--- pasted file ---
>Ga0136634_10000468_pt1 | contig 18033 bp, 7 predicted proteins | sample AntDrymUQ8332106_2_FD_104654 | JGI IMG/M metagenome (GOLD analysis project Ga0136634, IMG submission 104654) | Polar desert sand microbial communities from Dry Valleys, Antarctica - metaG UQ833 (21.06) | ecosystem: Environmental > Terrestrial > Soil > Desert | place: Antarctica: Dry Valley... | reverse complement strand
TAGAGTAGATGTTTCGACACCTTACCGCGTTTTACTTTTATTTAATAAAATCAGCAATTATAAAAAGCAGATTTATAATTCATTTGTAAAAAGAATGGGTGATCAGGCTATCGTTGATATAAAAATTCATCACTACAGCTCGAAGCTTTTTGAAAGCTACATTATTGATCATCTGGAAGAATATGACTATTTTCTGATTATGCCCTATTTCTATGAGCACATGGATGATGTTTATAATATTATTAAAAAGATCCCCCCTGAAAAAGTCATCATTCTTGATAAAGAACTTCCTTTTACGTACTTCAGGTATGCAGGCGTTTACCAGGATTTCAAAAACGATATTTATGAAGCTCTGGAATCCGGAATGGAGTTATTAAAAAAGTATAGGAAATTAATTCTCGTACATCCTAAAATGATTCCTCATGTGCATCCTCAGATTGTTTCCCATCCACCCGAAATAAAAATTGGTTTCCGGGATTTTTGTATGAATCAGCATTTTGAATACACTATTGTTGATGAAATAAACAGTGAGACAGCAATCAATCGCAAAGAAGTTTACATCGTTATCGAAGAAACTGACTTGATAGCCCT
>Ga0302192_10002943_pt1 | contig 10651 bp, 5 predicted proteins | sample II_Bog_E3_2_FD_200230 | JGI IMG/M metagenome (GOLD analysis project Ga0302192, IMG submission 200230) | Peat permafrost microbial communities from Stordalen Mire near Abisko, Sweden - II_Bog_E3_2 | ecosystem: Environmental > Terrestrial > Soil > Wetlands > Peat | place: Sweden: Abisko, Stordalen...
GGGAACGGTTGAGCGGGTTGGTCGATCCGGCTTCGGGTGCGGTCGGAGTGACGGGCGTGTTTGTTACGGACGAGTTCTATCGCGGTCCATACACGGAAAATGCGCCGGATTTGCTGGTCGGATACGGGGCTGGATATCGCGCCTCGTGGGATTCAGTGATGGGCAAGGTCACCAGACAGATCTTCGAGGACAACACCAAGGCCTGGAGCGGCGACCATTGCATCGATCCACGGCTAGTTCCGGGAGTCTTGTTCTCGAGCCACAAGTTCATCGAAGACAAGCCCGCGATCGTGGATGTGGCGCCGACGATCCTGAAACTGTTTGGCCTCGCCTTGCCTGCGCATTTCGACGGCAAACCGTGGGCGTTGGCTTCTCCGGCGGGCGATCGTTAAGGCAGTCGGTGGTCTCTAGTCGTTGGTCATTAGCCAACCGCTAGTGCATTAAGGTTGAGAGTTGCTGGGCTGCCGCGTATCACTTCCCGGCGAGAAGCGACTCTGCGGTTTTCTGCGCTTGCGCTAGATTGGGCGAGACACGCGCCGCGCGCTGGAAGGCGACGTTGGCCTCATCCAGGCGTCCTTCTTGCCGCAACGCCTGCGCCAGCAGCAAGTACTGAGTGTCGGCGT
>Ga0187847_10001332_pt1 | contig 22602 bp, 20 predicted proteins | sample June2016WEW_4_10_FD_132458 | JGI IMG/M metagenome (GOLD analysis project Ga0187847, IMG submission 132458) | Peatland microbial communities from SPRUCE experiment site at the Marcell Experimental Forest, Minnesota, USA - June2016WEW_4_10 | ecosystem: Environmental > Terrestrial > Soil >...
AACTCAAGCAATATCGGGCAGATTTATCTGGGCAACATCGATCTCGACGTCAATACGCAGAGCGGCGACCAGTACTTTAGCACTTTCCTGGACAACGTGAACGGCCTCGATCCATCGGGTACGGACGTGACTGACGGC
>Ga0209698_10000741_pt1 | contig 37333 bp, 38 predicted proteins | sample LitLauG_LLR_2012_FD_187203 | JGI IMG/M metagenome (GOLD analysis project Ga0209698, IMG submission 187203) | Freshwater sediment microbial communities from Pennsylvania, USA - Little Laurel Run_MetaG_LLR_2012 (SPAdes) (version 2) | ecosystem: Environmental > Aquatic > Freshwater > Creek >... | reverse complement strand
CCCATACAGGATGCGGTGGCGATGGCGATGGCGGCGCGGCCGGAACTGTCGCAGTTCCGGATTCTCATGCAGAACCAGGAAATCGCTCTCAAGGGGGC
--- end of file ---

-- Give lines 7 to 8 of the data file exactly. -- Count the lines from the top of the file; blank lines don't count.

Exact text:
>Ga0209698_10000741_pt1 | contig 37333 bp, 38 predicted proteins | sample LitLauG_LLR_2012_FD_187203 | JGI IMG/M metagenome (GOLD analysis project Ga0209698, IMG submission 187203) | Freshwater sediment microbial communities from Pennsylvania, USA - Little Laurel Run_MetaG_LLR_2012 (SPAdes) (version 2) | ecosystem: Environmental > Aquatic > Freshwater > Creek >... | reverse complement strand
CCCATACAGGATGCGGTGGCGATGGCGATGGCGGCGCGGCCGGAACTGTCGCAGTTCCGGATTCTCATGCAGAACCAGGAAATCGCTCTCAAGGGGGC